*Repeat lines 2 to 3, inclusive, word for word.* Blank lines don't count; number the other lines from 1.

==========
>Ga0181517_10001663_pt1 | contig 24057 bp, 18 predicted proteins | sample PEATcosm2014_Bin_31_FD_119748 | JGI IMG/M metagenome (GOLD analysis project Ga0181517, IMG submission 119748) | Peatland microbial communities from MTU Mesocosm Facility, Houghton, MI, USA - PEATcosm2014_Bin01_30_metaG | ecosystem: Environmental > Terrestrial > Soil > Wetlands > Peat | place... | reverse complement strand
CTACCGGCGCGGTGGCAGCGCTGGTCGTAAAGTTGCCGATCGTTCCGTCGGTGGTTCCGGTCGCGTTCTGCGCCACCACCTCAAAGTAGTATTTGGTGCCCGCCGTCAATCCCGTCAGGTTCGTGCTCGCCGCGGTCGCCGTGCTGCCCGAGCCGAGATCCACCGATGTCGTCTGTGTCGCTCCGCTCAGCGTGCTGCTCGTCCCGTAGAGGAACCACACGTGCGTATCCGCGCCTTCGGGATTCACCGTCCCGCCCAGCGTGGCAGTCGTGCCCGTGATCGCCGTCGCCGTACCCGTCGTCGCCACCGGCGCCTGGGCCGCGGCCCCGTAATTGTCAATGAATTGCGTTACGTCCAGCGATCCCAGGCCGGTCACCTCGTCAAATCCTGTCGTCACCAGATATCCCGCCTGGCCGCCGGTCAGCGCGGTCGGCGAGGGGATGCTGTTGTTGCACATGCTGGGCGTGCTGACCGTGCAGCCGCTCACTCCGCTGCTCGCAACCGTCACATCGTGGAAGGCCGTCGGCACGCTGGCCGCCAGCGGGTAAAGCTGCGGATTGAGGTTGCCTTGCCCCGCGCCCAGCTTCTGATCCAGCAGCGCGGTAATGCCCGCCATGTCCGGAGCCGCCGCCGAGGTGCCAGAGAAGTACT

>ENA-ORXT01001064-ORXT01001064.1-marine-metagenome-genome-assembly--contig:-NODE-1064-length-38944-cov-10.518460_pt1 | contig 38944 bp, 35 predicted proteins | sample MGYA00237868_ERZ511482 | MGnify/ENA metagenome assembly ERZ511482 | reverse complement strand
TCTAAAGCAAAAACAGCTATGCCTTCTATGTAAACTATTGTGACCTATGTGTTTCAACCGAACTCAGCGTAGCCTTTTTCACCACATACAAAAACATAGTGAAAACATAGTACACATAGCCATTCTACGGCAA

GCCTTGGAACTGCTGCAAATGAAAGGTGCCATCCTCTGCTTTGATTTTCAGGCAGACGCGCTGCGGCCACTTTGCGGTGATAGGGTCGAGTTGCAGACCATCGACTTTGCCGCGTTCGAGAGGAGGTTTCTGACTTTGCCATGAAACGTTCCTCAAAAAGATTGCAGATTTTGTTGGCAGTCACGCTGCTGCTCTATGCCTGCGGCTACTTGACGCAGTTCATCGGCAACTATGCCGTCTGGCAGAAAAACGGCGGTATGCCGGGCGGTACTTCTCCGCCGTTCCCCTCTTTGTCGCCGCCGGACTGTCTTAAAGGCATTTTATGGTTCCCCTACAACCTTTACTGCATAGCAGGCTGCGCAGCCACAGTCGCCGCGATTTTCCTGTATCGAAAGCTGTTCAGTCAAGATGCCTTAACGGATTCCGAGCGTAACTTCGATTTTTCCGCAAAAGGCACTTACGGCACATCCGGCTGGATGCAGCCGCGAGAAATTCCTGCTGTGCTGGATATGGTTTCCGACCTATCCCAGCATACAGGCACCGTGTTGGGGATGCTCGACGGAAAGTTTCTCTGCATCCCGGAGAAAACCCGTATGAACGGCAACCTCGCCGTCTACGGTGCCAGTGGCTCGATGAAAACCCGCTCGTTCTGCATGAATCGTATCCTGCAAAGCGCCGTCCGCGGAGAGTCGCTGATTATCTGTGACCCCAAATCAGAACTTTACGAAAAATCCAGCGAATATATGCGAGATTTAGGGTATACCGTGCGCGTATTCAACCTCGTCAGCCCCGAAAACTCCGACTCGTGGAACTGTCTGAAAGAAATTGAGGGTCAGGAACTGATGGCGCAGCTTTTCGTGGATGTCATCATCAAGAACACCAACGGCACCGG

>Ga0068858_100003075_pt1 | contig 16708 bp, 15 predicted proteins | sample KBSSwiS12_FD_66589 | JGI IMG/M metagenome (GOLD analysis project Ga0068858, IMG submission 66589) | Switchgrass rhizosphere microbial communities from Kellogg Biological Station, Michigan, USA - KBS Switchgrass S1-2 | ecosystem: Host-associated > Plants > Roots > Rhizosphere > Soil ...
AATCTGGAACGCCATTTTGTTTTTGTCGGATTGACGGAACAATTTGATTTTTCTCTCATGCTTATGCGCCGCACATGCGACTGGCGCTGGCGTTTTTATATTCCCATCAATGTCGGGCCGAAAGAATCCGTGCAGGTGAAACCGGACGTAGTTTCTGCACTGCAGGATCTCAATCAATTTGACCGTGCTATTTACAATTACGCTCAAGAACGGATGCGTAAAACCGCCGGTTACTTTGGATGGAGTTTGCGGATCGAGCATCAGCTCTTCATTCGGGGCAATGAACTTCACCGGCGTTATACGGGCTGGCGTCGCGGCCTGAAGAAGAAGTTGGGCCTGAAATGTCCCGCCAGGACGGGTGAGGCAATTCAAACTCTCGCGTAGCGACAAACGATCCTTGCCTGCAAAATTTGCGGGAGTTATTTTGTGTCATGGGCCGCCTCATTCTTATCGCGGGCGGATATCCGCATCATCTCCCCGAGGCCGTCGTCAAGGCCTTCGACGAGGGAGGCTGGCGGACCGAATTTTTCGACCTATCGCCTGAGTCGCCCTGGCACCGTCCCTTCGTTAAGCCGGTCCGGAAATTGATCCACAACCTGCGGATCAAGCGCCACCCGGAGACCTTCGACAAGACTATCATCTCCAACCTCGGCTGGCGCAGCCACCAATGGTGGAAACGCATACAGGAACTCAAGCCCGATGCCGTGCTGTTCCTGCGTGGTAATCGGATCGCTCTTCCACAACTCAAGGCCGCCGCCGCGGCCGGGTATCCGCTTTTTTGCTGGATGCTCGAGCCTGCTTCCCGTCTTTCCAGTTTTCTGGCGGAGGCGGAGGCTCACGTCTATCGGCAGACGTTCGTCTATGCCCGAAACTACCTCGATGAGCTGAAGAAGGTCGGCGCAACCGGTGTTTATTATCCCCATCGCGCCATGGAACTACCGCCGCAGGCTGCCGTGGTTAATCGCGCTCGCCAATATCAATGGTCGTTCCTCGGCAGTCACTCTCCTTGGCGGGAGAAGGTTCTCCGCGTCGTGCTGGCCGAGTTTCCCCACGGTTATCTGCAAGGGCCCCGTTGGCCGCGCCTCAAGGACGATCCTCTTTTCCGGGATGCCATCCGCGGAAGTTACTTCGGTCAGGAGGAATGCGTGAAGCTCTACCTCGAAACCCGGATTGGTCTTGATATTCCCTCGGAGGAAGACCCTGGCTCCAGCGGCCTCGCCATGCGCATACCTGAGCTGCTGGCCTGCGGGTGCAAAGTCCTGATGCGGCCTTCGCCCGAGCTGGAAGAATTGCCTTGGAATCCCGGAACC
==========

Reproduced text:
CTACCGGCGCGGTGGCAGCGCTGGTCGTAAAGTTGCCGATCGTTCCGTCGGTGGTTCCGGTCGCGTTCTGCGCCACCACCTCAAAGTAGTATTTGGTGCCCGCCGTCAATCCCGTCAGGTTCGTGCTCGCCGCGGTCGCCGTGCTGCCCGAGCCGAGATCCACCGATGTCGTCTGTGTCGCTCCGCTCAGCGTGCTGCTCGTCCCGTAGAGGAACCACACGTGCGTATCCGCGCCTTCGGGATTCACCGTCCCGCCCAGCGTGGCAGTCGTGCCCGTGATCGCCGTCGCCGTACCCGTCGTCGCCACCGGCGCCTGGGCCGCGGCCCCGTAATTGTCAATGAATTGCGTTACGTCCAGCGATCCCAGGCCGGTCACCTCGTCAAATCCTGTCGTCACCAGATATCCCGCCTGGCCGCCGGTCAGCGCGGTCGGCGAGGGGATGCTGTTGTTGCACATGCTGGGCGTGCTGACCGTGCAGCCGCTCACTCCGCTGCTCGCAACCGTCACATCGTGGAAGGCCGTCGGCACGCTGGCCGCCAGCGGGTAAAGCTGCGGATTGAGGTTGCCTTGCCCCGCGCCCAGCTTCTGATCCAGCAGCGCGGTAATGCCCGCCATGTCCGGAGCCGCCGCCGAGGTGCCAGAGAAGTACT

>ENA-ORXT01001064-ORXT01001064.1-marine-metagenome-genome-assembly--contig:-NODE-1064-length-38944-cov-10.518460_pt1 | contig 38944 bp, 35 predicted proteins | sample MGYA00237868_ERZ511482 | MGnify/ENA metagenome assembly ERZ511482 | reverse complement strand